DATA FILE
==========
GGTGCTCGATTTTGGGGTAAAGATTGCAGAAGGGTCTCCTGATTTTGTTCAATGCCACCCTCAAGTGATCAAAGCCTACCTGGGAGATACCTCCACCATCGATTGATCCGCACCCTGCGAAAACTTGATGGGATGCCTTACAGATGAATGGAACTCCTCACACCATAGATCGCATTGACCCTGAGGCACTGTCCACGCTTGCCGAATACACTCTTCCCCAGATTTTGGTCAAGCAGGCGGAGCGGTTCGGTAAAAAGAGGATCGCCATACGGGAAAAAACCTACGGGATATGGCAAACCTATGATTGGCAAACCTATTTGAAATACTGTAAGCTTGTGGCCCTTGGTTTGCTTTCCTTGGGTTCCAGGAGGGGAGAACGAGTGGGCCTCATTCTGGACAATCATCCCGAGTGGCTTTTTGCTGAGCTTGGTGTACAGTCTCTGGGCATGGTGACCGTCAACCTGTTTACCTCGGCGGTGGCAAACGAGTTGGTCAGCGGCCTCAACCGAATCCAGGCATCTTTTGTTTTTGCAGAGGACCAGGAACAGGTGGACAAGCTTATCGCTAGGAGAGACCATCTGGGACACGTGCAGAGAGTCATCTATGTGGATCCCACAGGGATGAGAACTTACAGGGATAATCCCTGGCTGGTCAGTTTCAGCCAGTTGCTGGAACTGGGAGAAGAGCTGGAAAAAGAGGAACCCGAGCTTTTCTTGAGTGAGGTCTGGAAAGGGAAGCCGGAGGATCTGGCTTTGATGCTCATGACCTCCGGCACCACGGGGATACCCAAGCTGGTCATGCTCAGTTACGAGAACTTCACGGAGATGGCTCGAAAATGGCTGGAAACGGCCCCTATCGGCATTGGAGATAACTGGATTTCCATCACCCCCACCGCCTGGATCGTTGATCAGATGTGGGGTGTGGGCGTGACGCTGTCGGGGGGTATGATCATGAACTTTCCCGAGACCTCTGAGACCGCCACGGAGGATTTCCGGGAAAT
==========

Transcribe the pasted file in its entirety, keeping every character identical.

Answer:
GGTGCTCGATTTTGGGGTAAAGATTGCAGAAGGGTCTCCTGATTTTGTTCAATGCCACCCTCAAGTGATCAAAGCCTACCTGGGAGATACCTCCACCATCGATTGATCCGCACCCTGCGAAAACTTGATGGGATGCCTTACAGATGAATGGAACTCCTCACACCATAGATCGCATTGACCCTGAGGCACTGTCCACGCTTGCCGAATACACTCTTCCCCAGATTTTGGTCAAGCAGGCGGAGCGGTTCGGTAAAAAGAGGATCGCCATACGGGAAAAAACCTACGGGATATGGCAAACCTATGATTGGCAAACCTATTTGAAATACTGTAAGCTTGTGGCCCTTGGTTTGCTTTCCTTGGGTTCCAGGAGGGGAGAACGAGTGGGCCTCATTCTGGACAATCATCCCGAGTGGCTTTTTGCTGAGCTTGGTGTACAGTCTCTGGGCATGGTGACCGTCAACCTGTTTACCTCGGCGGTGGCAAACGAGTTGGTCAGCGGCCTCAACCGAATCCAGGCATCTTTTGTTTTTGCAGAGGACCAGGAACAGGTGGACAAGCTTATCGCTAGGAGAGACCATCTGGGACACGTGCAGAGAGTCATCTATGTGGATCCCACAGGGATGAGAACTTACAGGGATAATCCCTGGCTGGTCAGTTTCAGCCAGTTGCTGGAACTGGGAGAAGAGCTGGAAAAAGAGGAACCCGAGCTTTTCTTGAGTGAGGTCTGGAAAGGGAAGCCGGAGGATCTGGCTTTGATGCTCATGACCTCCGGCACCACGGGGATACCCAAGCTGGTCATGCTCAGTTACGAGAACTTCACGGAGATGGCTCGAAAATGGCTGGAAACGGCCCCTATCGGCATTGGAGATAACTGGATTTCCATCACCCCCACCGCCTGGATCGTTGATCAGATGTGGGGTGTGGGCGTGACGCTGTCGGGGGGTATGATCATGAACTTTCCCGAGACCTCTGAGACCGCCACGGAGGATTTCCGGGAAAT